Coastal bird conservation is a year-around effort, and includes monitoring bird species during their breeding season, migration, stop-overs, and winter months. Since 40% of Earth’s bird species migrate, each new season brings a distinct community of birds with specific habitat needs.
In the winter of 2013, the Piping Plover pictured above was photographed at the Big Marco Pass Critical Wildlife Area. Banded in 2010 in Michigan, resights of the bird — including this year — showcase the species’ fidelity to this coastline, the importance of our wintering sites to migratory shorebirds, and that this tiny species can be long-lived (10 years and counting!).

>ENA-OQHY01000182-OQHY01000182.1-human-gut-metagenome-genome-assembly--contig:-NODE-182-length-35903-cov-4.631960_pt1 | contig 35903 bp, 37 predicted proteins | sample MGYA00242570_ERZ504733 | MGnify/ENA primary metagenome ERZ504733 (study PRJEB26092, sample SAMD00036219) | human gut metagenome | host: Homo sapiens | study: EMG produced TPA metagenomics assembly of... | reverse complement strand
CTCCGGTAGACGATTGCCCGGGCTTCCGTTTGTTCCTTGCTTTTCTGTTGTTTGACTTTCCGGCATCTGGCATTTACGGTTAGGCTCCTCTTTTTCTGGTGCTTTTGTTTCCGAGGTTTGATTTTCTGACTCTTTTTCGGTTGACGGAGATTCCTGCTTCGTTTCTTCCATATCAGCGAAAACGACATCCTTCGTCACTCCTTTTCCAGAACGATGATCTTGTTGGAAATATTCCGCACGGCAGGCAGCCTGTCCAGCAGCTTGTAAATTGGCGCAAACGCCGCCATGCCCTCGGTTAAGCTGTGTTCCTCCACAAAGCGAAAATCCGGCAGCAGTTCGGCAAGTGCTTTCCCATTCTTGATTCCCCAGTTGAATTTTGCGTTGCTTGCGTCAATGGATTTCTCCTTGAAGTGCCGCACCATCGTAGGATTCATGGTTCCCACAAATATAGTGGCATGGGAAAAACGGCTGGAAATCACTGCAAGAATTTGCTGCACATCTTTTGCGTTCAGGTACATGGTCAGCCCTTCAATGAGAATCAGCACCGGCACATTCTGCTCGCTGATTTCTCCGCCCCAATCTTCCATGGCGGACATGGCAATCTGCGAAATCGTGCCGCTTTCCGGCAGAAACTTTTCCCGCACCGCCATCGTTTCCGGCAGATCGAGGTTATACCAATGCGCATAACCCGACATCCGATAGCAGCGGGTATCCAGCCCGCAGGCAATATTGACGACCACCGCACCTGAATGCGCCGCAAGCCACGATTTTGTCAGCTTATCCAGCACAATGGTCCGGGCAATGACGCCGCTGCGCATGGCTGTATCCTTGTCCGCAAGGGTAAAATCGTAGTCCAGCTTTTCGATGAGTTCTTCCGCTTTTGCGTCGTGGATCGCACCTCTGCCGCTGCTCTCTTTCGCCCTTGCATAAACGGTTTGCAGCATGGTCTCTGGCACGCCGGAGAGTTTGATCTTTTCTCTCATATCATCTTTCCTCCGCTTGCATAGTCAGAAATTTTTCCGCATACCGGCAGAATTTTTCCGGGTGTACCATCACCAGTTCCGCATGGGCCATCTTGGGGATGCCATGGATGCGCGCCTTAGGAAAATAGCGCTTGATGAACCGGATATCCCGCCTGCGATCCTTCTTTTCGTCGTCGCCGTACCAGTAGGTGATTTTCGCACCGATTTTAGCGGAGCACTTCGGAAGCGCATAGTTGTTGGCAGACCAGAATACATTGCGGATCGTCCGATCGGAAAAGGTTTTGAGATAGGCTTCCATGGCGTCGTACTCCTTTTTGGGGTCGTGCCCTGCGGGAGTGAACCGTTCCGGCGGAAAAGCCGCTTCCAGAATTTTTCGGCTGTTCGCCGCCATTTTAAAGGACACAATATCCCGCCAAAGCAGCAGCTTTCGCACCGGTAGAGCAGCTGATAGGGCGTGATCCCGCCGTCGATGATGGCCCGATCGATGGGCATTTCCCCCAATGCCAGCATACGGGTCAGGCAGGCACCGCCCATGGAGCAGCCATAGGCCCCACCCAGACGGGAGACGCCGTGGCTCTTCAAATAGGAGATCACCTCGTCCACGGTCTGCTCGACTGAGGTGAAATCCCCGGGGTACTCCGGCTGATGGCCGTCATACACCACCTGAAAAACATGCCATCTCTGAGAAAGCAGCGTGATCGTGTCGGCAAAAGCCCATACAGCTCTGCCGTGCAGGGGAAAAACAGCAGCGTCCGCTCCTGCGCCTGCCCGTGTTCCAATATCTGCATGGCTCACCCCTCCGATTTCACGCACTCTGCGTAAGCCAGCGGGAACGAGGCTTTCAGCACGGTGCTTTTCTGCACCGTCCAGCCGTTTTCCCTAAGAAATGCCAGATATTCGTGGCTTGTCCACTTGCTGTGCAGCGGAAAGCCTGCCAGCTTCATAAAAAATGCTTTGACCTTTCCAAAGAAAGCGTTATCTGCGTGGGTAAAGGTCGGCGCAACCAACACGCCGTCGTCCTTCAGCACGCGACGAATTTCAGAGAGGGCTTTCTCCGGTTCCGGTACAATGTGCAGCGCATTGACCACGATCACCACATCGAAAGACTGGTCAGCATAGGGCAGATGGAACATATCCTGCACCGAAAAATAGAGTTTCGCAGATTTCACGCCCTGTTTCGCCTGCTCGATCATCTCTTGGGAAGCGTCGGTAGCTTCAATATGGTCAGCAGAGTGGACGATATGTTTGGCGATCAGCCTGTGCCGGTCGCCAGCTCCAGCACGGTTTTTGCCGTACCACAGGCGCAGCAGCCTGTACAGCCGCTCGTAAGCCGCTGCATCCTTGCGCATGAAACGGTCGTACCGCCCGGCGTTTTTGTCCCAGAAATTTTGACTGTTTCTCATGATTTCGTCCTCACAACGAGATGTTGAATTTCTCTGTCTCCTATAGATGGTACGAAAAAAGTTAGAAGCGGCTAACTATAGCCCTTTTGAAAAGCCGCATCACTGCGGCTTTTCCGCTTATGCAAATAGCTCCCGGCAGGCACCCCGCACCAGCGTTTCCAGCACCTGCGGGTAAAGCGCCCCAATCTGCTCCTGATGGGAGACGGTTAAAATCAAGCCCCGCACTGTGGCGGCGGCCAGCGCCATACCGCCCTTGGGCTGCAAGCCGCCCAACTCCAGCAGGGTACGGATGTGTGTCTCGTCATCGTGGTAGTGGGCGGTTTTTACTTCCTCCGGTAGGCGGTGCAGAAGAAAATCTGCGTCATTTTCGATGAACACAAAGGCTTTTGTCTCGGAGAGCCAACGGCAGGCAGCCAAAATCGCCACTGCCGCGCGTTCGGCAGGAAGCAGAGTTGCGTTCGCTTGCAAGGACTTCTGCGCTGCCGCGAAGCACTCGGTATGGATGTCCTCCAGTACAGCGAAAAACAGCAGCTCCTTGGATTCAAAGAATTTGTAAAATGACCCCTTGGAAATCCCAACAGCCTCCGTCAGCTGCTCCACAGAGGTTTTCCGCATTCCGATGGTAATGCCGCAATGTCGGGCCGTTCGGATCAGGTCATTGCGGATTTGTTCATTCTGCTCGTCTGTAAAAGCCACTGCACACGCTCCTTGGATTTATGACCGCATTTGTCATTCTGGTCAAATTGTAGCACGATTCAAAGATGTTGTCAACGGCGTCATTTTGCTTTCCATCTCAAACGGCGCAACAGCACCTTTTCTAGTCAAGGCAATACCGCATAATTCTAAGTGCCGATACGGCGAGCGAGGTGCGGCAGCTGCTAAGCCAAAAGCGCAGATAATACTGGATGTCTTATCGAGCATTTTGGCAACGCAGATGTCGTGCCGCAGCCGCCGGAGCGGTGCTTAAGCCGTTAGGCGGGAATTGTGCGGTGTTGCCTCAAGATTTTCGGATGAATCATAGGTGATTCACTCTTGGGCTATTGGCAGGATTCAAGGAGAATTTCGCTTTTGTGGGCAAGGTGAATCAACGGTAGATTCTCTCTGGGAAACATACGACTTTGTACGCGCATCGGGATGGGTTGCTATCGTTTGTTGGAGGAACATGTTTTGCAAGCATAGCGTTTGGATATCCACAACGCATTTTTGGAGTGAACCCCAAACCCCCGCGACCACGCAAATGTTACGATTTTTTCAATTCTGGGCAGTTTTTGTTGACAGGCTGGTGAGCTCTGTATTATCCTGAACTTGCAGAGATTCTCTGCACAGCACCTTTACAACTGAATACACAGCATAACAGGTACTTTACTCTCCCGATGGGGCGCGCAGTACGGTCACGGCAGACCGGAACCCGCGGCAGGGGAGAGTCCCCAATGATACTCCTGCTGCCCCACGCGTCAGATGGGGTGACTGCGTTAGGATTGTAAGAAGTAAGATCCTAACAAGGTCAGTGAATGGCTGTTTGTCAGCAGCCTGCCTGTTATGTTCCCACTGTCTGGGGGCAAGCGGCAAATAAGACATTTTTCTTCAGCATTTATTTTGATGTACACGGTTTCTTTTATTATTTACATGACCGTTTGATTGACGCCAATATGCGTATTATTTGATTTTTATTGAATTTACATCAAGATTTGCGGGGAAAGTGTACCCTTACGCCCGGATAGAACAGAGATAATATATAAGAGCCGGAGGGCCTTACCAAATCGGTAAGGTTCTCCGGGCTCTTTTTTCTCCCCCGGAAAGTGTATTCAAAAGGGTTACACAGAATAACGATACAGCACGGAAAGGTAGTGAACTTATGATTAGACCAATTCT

We use information from our coastal bird monitoring program while advocating for important habitat outside of the nesting season. Stop-over habitat is vital for migrating shorebirds to refuel on their journey. Once at their wintering locations it is critical for coastal birds to be able to forage sufficiently to have enough energy for the next breeding season.